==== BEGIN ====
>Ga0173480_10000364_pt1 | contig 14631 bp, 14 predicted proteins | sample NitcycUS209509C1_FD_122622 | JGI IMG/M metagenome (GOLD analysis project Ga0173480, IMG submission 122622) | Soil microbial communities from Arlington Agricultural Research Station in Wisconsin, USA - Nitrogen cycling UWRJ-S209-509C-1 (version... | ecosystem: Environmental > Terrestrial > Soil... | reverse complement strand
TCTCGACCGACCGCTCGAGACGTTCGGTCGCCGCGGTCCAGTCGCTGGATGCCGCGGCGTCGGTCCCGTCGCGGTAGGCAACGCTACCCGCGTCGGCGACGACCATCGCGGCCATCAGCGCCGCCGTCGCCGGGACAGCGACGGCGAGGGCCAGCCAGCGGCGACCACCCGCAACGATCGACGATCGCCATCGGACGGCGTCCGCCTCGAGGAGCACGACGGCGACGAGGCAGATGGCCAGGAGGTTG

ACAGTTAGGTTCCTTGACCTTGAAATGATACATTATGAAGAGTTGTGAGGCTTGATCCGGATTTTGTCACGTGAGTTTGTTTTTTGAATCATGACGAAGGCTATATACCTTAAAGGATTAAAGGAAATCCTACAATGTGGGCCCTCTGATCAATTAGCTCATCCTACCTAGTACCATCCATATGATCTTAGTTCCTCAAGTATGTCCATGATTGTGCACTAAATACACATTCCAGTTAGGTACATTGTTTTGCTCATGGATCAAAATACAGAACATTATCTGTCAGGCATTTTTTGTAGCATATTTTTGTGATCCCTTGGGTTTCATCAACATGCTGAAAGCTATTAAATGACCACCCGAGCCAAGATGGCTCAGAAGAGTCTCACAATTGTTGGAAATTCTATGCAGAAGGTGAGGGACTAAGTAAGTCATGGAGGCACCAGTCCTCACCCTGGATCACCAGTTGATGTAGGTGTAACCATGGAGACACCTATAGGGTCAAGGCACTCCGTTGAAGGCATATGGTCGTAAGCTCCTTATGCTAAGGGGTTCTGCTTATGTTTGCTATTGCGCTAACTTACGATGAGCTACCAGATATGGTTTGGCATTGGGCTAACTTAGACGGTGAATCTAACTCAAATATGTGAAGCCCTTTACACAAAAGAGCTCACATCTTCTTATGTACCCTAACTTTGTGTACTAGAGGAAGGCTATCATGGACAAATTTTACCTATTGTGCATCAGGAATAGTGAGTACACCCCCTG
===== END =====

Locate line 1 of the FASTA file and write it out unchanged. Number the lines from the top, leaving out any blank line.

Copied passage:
>Ga0173480_10000364_pt1 | contig 14631 bp, 14 predicted proteins | sample NitcycUS209509C1_FD_122622 | JGI IMG/M metagenome (GOLD analysis project Ga0173480, IMG submission 122622) | Soil microbial communities from Arlington Agricultural Research Station in Wisconsin, USA - Nitrogen cycling UWRJ-S209-509C-1 (version... | ecosystem: Environmental > Terrestrial > Soil... | reverse complement strand